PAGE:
Stuart Johnson, Deseret Morning News
Mike Pelo and Taylor Woodruff are members of the Wasatch High basketball team.

HEBER CITY — It could be said Wasatch fit the description of sleeping giant while struggling to find its bearings during back-to-back disappointing seasons.

You don't have to turn back the clock far to find evidence of the Wasps' prowess in boys basketball. Wasatch was 3A's elite team earlier this decade. It claimed consecutive state titles in 2002-03 and 2003-04 and narrowly missed a three-peat with a championship game loss to Tooele in 2004-05.

This season, the Wasps have finally re-emerged from the bottom of Region 10 to reclaim their contender status. And they've done it with a potent offense that produces 62.9 points per game — second to only Bear River in 3A.

"We've all got a lot offensive potential," said senior guard Mike Pelo. "We've been working a lot on defense and we're getting a lot better there. But our natural skill and ability is definitely on offense."

Putting together one of the best offenses in 3A didn't come by accident for Wasatch. Only a small number 3A teams can match what the Wasps offer in terms of players who shoot and score in bunches with ease.

Pelo and Taylor Woodruff rank fifth and tenth among 3A scorers, averaging 17.0 points per game and 15.2 points per game, respectively. Woodruff and Brennan Hallows also provide a real threat from the perimeter. The duo have combined to make 72 three-pointers this season.

These statistics are just a sampling of the scoring potential Wasatch can draw on from one game to the next.

"We always joke that, man, if we had all five (starters) on in one night, we'd be really tough," said Wasps coach Lonnie Magnusson. "It always seems like somebody is having an off night, but there is always somebody else who can step up."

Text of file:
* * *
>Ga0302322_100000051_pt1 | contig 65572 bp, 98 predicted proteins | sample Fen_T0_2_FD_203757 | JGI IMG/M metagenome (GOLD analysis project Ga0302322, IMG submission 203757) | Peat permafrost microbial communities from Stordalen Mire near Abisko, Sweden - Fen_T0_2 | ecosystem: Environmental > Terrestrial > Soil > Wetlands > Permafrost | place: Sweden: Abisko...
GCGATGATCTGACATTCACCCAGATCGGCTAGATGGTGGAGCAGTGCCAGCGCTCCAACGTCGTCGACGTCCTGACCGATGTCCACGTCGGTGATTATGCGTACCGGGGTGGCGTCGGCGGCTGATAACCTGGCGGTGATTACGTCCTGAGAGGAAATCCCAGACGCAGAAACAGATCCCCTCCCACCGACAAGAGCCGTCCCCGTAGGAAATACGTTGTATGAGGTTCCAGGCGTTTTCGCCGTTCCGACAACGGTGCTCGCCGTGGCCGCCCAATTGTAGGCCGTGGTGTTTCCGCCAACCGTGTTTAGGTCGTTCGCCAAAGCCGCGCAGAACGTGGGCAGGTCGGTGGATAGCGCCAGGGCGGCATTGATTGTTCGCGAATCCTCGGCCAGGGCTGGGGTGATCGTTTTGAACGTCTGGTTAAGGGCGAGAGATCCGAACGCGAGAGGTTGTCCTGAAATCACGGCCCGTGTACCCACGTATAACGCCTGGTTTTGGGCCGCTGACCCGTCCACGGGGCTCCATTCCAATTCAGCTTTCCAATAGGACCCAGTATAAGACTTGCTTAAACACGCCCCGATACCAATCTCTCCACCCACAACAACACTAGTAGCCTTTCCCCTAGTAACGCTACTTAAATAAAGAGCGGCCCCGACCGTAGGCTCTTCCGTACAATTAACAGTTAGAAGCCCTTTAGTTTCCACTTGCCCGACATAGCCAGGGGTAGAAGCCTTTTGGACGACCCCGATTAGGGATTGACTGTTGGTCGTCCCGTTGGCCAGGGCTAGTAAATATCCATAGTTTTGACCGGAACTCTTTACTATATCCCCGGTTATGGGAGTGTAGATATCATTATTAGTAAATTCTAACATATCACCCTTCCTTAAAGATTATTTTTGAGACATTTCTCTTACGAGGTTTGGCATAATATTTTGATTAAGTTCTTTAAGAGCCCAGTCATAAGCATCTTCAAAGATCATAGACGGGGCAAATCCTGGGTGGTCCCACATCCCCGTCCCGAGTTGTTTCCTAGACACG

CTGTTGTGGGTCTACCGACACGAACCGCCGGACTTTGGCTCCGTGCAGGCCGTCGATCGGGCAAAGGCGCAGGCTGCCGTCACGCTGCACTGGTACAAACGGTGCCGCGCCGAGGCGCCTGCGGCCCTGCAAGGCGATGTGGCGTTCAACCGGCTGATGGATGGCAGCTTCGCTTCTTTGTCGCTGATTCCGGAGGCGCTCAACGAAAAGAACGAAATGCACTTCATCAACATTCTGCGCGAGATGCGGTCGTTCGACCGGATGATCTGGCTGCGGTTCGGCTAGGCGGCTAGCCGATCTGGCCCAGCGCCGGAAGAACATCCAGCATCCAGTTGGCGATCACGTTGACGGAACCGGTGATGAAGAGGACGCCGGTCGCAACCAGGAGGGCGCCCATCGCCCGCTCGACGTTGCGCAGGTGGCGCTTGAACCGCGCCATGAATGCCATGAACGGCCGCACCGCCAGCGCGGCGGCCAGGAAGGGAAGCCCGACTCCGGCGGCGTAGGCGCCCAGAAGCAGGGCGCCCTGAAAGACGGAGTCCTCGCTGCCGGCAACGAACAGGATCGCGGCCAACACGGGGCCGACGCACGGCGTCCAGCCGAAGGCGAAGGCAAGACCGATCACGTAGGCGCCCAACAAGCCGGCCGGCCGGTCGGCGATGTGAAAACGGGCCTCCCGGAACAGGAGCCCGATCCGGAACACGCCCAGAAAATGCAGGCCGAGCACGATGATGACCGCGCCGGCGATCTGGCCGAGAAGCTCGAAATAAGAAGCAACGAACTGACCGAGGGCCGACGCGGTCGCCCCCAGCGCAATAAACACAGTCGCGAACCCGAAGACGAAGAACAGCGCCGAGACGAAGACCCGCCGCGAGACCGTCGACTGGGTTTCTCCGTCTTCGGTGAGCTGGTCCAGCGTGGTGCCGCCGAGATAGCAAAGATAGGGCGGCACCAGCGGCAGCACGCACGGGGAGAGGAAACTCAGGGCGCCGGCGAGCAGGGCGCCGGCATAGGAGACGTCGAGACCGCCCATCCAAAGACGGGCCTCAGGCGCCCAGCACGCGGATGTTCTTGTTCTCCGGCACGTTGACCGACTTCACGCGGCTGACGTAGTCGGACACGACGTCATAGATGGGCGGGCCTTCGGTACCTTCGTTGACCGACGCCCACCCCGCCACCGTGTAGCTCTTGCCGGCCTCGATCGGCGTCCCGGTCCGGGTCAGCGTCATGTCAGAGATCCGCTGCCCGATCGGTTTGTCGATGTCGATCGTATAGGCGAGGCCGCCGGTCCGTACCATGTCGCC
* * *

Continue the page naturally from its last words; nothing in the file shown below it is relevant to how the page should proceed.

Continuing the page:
Wasatch had to do a bit of stepping up as a team after a rough preseason schedule led to a 2-4 start and conjured up fears of enduring a third straight losing season.

Earning victories required focusing on working harder than opponents. The Wasps figured they didn't have the size or pure athleticism to match most opponents, so they relied on quickness and teamwork to reinvent their fortunes.

Things turned around soon enough. Wasatch broke its early four game losing streak with a 49-41 victory over Mountain View. The Wasps finally climbed above .500 again in early January with blowout wins over North Sanpete and Waterford.

Success has been easy to come by since that time. Wasatch has won eight of its last ten games. Aside from Region 10 leader Judge Memorial, there are not many teams who have found away to take the sting out of playing the Wasps.

In order to take another step forward, however, there is still work to be done. Wasatch knows if it aspires to be a state champion again, its defense must rise to the level its offense currently occupies.

"It's going to be all on defense because everybody can score," Woodruff said. "I know me and Mike could throw up 35 a game if we really wanted to. But that won't win you a game. To win, you have to be able to play defense."

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